But once we look deeper into how UDL and inclusive design are put into practice, differences begin to emerge. Inclusive design is practiced through an explicitly participatory design process, which sees users as experts in their own experience and lives, and invites user participation through the design process. UDL employs a more traditional design approach, one which is led by an expert designer –  in this case, the teacher or curriculum designer – who identifies potential barriers faced by a set of imagined users (students). In learning design, an inclusive design approach to designing curriculum would include students in the process, perhaps through annotating the syllabus, and providing opportunities for ongoing course feedback throughout the semester (not just at the end of the semester), so that students and teachers can surface mismatches as they occur and work together to address them. 

How about inclusive design and design justice? Although I am newer to design justice, my understanding is that these two approaches share a rejection of the universal “one size fits all” by centering the voices of people who have typically marginalized by design, those who are considered “edge” cases in traditional design approaches. And inclusive design and design justice both share a commitment to participatory practices. One important difference, however, is that design justice is a user-led approach; it has an explicit commitment to liberatory practices and just design processes that are non-exploitative and ensure that co-designers have ownership over the end product. In practice, a design justice approach means that designers make a commitment to working in community with co-designers, while attending to power dynamics within the design process. Designing curriculum from a design justice perspective might include co-designing the syllabus with students, providing a space for students to identify class projects that are impactful for their own lives, and using ungrading to more evenly distribute the power to decide what counts as success among teacher and student.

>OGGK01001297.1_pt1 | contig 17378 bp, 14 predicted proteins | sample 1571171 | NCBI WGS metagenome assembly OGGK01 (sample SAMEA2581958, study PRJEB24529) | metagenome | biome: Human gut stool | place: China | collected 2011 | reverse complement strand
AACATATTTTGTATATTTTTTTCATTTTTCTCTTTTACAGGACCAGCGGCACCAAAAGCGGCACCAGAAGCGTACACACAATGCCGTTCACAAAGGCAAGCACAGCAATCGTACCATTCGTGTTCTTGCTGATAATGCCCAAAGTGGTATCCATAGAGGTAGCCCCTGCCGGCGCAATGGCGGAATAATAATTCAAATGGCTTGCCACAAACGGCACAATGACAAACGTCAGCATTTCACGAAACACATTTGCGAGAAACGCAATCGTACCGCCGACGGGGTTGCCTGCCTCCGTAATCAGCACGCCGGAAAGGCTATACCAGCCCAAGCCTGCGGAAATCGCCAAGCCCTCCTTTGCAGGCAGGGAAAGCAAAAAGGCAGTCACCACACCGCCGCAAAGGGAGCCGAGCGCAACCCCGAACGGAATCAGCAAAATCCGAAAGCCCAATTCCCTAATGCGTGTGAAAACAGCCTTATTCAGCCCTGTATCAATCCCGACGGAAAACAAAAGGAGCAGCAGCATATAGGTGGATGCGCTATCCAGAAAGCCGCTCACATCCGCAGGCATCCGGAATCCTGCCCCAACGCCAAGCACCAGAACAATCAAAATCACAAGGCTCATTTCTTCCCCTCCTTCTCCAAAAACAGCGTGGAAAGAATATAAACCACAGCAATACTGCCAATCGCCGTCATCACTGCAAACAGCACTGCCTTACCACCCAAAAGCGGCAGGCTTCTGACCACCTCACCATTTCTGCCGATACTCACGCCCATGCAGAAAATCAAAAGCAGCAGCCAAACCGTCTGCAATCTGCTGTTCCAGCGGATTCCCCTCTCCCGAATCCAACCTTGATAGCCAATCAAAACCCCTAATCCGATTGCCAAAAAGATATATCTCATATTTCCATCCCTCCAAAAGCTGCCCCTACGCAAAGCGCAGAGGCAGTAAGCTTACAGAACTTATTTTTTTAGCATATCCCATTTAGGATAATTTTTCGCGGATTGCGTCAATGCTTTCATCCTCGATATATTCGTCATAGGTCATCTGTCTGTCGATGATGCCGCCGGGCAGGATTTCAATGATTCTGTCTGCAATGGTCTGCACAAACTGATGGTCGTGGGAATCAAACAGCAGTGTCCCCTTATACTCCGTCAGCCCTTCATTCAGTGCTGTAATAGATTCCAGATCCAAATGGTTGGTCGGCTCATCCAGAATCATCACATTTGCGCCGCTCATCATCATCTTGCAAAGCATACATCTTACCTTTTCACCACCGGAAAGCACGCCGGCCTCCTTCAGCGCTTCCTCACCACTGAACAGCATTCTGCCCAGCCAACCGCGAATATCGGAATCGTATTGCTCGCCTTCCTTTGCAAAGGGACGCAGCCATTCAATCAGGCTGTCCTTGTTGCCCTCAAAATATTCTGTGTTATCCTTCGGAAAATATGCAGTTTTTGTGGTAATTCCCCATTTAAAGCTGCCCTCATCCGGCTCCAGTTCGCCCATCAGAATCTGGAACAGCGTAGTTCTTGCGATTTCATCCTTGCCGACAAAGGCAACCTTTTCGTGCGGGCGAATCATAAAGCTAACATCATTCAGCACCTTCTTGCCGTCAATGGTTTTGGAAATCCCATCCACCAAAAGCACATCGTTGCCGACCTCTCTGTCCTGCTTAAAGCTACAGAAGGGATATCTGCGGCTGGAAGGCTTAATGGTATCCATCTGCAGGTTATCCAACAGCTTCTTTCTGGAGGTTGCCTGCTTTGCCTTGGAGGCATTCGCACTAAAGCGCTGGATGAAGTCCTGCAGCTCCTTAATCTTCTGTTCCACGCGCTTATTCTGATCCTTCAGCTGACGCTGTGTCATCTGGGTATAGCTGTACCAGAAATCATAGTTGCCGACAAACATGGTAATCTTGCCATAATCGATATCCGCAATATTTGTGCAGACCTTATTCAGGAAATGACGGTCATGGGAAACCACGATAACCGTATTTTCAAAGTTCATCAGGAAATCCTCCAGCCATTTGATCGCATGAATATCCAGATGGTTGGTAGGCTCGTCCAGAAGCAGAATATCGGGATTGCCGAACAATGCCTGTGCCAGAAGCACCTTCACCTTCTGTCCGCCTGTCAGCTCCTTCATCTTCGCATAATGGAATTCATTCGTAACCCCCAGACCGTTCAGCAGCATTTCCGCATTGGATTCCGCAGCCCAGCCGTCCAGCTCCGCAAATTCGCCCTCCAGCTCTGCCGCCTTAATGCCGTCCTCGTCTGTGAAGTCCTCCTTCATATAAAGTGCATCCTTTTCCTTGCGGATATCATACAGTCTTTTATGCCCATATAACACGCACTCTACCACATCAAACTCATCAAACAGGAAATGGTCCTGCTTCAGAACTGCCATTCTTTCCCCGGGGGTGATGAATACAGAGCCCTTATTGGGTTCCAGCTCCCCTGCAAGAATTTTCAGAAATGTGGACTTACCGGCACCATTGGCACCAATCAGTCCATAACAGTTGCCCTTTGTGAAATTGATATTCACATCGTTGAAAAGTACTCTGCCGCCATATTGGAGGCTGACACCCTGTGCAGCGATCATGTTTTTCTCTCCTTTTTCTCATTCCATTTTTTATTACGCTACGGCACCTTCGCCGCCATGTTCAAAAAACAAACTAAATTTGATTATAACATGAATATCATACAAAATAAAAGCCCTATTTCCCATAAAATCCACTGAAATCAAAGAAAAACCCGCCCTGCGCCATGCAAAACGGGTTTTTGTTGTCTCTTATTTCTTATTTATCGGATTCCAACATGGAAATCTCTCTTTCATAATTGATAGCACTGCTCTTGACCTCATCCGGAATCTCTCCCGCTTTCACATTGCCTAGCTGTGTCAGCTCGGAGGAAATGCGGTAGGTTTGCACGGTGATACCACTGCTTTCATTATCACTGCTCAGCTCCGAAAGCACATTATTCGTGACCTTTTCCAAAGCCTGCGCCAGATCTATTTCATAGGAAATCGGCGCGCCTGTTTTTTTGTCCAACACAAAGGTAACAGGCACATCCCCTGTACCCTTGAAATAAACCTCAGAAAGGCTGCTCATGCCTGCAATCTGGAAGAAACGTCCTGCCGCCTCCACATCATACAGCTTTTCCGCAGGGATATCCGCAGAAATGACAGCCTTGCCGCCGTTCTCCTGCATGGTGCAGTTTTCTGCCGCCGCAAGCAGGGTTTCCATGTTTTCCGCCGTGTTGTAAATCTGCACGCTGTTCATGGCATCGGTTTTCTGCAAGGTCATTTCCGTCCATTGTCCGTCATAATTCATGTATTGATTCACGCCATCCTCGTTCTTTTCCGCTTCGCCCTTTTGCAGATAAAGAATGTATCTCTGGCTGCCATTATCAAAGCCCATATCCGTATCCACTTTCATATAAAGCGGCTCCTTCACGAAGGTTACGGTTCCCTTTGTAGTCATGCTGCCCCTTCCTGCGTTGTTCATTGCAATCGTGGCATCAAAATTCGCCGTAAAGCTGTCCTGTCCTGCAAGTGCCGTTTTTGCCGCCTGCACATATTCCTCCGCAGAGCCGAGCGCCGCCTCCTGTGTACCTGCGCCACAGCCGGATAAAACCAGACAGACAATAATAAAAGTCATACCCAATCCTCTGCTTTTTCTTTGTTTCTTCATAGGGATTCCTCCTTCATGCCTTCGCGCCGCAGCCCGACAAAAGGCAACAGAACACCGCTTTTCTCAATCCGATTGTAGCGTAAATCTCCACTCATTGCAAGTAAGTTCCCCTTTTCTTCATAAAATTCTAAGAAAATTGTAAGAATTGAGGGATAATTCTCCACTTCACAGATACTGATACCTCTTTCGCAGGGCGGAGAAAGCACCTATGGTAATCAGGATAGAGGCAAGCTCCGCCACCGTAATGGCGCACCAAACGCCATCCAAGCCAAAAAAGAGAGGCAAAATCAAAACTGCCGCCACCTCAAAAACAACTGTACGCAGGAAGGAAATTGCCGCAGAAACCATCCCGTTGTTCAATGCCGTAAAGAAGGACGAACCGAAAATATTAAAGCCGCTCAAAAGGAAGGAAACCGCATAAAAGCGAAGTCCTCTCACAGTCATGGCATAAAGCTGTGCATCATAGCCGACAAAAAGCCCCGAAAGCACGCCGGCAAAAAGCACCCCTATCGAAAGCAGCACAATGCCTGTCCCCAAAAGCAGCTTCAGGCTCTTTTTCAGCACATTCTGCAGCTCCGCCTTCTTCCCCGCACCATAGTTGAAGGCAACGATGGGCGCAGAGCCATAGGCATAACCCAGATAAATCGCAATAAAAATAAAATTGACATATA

In the title of this blog post, I posed the question, does it matter? No, and yes. My goal in writing this post was not to declare that one approach is better than the other – and I absolutely believe that if you are applying any of these processes in an attempt to design learning that takes into account learner variability and the barriers that learners face, especially our learners who are typically marginalized by our designs, you’re doing worthy work. And, although for the sake of argument I have drawn hard lines around these 3 approaches, I acknowledge that the lines can blur between these approaches. However, I also believe the frameworks that we choose to work within shape our actions, and so it can be useful to think through the ramifications of our choice of framework. At the start of a design project, it’s worth asking, is my chosen approach a good fit for the goals of the project, my own values and beliefs, and what I’m trying to accomplish?